Time has always perplexed the human race. We’ve tried to define it, track it, and measure it since the emergence of civilization. However, facts like these listed here show us how distorted our perception of time can be and how much we still need to learn about the fourth dimension.
1. Cleopatra lived closer to the building of Pizza Hut than the pyramids.
2. Every two minutes, we take as many photos as all of humanity took during the 1800s.
On the left is the first photograph ever taken (1826), View from the Window at Le Gras by French inventor Joseph Nicéphore Niépce. On the right is a cat who accidentally took a picture of itself (2013). It’s estimated that in 2014, humans will take 880 billion photos (not including cats). In fact, 10% of all the photos ever taken were taken in the past 12 months.
3. Oxford University is older than the Aztecs.
Teaching started in Oxford as early as 1096, and by 1249, the University was officially founded. The Aztec civilization as we know it began with the founding of Tenochtitlán in 1325.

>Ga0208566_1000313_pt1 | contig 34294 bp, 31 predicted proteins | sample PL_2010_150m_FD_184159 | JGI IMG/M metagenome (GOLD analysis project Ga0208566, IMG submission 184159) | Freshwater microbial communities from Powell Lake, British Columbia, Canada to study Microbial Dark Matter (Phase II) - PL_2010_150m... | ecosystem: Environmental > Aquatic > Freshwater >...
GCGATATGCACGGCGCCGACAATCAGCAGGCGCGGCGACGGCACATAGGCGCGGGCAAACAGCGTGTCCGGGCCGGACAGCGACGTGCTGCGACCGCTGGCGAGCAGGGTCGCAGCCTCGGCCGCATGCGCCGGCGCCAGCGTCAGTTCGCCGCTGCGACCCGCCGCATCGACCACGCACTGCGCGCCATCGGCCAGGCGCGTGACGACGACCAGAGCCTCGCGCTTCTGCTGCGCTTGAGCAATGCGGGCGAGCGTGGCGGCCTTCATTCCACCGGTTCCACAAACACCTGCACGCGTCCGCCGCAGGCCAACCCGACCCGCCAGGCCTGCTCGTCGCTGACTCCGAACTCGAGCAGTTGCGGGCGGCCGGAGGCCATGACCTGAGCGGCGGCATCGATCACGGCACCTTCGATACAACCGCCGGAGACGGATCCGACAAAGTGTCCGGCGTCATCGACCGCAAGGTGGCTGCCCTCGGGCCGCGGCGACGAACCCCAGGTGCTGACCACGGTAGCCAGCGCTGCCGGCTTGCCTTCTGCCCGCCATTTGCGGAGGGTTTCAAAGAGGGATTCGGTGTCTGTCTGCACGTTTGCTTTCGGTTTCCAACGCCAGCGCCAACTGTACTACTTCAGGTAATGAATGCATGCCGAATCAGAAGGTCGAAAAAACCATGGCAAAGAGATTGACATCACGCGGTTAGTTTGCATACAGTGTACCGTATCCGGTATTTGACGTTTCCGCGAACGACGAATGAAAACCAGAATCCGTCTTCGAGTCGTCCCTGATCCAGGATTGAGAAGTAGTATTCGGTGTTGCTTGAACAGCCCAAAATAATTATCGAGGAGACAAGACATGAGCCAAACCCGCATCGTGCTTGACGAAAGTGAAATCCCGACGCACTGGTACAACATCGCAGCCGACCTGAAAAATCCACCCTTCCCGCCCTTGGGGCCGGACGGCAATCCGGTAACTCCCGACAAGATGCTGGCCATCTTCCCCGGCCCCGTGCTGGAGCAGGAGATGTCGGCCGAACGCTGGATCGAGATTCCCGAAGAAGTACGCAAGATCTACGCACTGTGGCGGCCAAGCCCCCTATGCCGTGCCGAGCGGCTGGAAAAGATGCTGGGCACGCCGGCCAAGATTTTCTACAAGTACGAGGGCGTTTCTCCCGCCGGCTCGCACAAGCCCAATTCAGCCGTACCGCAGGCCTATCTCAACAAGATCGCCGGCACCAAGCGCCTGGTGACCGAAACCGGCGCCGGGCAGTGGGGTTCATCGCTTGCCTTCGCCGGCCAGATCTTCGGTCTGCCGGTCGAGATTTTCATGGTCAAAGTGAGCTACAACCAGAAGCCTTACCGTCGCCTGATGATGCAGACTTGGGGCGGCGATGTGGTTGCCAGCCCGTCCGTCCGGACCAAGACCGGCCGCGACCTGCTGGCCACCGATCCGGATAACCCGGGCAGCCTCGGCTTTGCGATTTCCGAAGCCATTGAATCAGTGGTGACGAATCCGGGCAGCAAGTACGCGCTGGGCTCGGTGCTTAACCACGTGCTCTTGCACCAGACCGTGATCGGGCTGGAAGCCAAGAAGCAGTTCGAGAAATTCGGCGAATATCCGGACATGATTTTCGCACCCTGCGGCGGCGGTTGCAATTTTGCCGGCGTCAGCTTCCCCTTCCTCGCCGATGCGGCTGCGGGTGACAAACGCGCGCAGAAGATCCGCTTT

4. Will Smith is now older than Uncle Phil was at the beginning of “The Fresh Prince.”
When James Avery (Uncle Phil) started on The Fresh Prince, he was 45-years-old. Today, Will Smith is a slightly older 45.
5. In the span of 66 years, we went from taking flight to landing on the moon.
In 1903 the Wright brothers successfully flew a plane for a whopping 59 seconds. 38 years later, in 1941, the Japanese used flight to bomb Pearl Harbor. Only 28 years after that, Apollo 11 landed on the moon in 1969.
6. There is more processing power in a TI-83 calculator than in the computer that landed Apollo 11 on the moon.
The guidance computer from the Apollo 11 mission ran at 1.024 MHz, about 1/6th of the processing power of a TI-83 calculator. One is used by students to play Tetris, the other took humans to the moon.
7. The oldest living person’s birth is closer to the signing of the Constitution than present day.
Misao Okawa was born in 1898, an astonishing 116 years ago. The Constitution was signed in 1787, which makes her life 4 years closer to the historic Philadelphia convention than to today.